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The New York Daily Tribune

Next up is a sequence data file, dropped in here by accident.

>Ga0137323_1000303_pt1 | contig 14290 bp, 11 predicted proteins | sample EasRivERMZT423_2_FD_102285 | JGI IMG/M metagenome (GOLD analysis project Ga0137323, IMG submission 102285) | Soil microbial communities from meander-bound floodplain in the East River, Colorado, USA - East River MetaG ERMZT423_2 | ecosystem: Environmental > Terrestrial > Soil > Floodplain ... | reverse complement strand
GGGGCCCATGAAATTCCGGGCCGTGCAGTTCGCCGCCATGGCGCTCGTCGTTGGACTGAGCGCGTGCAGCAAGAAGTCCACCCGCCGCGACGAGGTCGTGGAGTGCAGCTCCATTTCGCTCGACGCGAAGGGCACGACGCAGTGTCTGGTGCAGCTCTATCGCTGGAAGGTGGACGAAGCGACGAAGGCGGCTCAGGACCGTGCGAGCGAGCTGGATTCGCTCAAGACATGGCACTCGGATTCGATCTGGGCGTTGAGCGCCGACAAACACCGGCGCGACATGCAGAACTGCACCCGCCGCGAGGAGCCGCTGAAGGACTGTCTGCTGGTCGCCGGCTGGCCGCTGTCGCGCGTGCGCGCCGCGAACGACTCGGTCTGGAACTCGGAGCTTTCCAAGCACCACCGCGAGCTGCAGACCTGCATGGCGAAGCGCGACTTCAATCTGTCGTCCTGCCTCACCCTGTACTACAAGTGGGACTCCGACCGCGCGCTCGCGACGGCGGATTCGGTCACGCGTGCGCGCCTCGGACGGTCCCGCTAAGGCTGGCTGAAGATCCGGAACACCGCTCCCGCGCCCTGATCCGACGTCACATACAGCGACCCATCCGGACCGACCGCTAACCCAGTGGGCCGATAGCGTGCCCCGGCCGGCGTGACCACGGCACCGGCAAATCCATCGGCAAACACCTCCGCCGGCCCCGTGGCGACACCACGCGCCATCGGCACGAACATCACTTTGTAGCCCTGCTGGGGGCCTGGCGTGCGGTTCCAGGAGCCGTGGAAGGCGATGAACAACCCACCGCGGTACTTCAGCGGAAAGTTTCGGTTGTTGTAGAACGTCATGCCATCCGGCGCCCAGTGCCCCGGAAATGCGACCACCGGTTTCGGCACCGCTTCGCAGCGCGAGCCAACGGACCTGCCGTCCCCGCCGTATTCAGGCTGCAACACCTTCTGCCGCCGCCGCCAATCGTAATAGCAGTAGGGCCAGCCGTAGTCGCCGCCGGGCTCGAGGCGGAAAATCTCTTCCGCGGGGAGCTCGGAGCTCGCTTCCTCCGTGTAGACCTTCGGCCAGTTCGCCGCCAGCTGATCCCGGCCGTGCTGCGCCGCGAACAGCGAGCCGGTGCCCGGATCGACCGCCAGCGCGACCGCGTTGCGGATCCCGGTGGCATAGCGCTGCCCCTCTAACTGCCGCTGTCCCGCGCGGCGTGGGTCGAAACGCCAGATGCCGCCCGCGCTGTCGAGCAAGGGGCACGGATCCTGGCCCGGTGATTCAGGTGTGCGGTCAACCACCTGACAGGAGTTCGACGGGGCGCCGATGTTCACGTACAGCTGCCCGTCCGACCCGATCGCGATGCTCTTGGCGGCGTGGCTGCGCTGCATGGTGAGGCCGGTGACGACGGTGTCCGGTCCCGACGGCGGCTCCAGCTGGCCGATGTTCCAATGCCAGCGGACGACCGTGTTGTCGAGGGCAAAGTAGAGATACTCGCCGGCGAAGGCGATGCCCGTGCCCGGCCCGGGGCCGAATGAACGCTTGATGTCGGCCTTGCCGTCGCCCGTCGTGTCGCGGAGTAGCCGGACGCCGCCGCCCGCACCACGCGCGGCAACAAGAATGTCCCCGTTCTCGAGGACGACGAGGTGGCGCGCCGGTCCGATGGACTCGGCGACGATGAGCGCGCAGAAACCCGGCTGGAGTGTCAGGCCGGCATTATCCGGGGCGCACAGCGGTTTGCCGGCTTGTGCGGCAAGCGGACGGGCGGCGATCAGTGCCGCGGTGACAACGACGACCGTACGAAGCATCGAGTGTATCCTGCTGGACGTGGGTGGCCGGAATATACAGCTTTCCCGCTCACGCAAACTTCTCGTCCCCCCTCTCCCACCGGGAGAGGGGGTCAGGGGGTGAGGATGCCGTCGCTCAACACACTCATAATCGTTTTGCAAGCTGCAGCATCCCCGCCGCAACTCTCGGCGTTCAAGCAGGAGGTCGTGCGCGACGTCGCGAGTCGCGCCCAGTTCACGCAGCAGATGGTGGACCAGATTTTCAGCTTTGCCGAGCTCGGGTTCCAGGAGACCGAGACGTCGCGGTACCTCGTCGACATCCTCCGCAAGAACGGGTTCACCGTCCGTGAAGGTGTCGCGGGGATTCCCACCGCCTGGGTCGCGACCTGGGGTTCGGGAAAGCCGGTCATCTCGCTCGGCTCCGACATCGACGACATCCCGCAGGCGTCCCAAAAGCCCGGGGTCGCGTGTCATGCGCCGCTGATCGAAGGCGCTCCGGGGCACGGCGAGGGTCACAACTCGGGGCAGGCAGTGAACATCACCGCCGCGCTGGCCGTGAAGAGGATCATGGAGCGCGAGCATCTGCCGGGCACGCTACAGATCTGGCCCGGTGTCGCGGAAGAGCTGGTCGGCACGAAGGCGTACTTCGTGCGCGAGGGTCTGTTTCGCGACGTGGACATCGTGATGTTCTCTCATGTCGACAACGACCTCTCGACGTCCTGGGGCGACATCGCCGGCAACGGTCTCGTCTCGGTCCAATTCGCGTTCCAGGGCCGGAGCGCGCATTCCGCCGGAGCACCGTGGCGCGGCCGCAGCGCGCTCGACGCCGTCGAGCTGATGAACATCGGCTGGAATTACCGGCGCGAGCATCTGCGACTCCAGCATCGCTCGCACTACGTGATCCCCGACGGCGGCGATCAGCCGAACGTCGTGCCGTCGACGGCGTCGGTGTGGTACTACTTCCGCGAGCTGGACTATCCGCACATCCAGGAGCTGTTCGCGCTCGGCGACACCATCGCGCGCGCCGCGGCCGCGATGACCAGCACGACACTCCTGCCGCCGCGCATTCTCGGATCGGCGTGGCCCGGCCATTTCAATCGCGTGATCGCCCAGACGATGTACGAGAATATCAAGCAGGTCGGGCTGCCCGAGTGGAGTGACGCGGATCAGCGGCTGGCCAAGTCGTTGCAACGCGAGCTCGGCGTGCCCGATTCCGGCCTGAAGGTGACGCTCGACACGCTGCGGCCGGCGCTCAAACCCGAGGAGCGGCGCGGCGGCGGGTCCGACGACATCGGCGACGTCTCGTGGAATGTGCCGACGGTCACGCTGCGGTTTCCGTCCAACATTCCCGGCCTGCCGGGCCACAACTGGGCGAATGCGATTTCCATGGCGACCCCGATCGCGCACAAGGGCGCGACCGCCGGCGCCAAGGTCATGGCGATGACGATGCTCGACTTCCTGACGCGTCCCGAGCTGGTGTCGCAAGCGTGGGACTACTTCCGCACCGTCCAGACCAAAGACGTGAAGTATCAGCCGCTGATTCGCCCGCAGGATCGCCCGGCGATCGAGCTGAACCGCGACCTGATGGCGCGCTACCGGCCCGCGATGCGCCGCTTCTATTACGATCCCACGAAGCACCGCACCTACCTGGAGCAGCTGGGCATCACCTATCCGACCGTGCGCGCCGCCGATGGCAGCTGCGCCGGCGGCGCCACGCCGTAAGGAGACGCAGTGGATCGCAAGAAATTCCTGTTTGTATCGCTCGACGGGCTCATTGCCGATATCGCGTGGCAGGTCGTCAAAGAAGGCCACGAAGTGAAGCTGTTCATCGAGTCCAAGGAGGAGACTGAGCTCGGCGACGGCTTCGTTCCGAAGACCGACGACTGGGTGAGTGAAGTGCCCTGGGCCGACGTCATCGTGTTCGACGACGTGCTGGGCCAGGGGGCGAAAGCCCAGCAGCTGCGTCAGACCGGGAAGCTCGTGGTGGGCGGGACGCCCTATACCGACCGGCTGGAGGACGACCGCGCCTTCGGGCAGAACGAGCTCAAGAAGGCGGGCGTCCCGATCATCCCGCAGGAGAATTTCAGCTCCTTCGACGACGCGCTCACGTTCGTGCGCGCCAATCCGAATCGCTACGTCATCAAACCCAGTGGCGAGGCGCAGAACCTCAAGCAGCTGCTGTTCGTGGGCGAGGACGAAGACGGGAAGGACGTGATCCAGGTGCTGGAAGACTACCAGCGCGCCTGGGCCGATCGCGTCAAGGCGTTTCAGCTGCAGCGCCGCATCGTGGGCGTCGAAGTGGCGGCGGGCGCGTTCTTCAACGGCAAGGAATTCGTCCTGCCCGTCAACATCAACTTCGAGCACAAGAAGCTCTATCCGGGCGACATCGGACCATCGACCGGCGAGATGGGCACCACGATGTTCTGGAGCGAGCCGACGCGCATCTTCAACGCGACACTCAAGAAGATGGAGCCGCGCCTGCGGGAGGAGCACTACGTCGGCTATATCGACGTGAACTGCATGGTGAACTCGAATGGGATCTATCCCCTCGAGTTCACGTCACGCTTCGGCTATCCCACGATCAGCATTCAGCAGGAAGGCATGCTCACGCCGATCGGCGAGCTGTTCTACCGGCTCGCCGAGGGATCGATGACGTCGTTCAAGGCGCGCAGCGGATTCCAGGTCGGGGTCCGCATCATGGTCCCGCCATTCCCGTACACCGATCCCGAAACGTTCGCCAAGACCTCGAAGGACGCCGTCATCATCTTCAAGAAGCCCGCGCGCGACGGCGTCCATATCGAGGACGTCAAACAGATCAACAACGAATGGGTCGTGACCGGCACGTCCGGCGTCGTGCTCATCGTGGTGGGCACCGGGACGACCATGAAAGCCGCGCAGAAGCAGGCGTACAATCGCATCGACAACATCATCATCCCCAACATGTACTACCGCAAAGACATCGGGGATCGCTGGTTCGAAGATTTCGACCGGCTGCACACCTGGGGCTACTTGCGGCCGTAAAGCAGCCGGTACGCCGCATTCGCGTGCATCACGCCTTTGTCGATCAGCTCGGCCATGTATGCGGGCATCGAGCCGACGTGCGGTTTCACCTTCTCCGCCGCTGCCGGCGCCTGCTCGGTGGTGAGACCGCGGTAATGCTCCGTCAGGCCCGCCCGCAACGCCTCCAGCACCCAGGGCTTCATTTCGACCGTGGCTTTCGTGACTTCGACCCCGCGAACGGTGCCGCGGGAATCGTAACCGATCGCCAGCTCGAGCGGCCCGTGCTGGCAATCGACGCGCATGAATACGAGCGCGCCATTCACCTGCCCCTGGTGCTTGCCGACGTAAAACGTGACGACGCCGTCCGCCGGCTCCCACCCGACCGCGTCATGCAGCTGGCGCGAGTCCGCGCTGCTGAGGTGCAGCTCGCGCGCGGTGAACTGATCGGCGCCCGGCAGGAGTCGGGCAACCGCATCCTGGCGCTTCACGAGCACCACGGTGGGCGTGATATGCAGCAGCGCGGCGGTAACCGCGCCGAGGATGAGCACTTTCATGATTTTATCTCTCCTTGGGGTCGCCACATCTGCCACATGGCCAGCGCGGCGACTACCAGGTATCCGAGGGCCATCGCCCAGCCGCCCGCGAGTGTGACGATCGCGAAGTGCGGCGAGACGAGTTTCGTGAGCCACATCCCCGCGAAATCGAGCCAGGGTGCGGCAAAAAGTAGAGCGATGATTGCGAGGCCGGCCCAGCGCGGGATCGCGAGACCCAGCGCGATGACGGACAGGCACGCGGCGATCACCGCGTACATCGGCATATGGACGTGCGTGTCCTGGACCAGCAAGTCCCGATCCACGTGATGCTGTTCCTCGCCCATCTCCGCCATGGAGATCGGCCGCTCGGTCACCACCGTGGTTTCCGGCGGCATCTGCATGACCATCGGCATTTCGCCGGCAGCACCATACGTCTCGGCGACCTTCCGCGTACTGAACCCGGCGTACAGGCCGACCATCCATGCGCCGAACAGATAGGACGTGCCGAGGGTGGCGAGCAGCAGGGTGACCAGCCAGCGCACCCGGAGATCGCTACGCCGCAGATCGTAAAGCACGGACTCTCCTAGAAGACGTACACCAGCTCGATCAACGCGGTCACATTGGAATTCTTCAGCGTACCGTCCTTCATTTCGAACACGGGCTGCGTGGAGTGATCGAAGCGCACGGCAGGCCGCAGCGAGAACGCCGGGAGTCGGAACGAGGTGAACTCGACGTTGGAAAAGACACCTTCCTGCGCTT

Like Whitman, Horace Greeley, the founder of the New York Daily Tribune, was a journalist from a humble background who grew up in the world of New York city newspapers. Greeley founded the Tribune in 1841 as an inexpensive daily newspaper with a strong reform agenda, including abolition, the elimination of capital punishment, and temperance. Also interested in promoting American literature, Greeley hired many New England writers to provide poems, short fiction, and reviews, and many well-known writers, such as Margaret Fuller, became associated with the increasingly popular and influential newspaper. Greeley, who was an admirer of Whitman's early work as a journalist, published three of Whitman's poems in 1850, all of which were inspired by political events. Signed "Paumanok," "Blood-Money" was a response to Daniel Webster's speech in Congress in support of the Compromise of 1850, which included the Fugitive Slave Law. "The House of Friends" criticized northern Democrats who supported the Compromise of 1850, and "Resurgemus," the only poem of this period that would appear in the first edition of Leaves of Grass (1855) was inspired by the European Revolutions of 1848. Several years later, a prepublication review of Leaves of Grass (1876) and Two Rivulets (1876) included eleven poems. Whitman's last appearance in the Tribune was with "A Death Sonnet for Custer," which commemorates the death of General George Custer on June 25, 1876 at the Battle of Little Big Horn. But the most famous association between Whitman and the New York Tribune was the publication in the newspaper of Ralph Waldo Emerson's letter to Whitman on October 10, 1855, in which he greeted the unknown poet "at the beginning of a great career."


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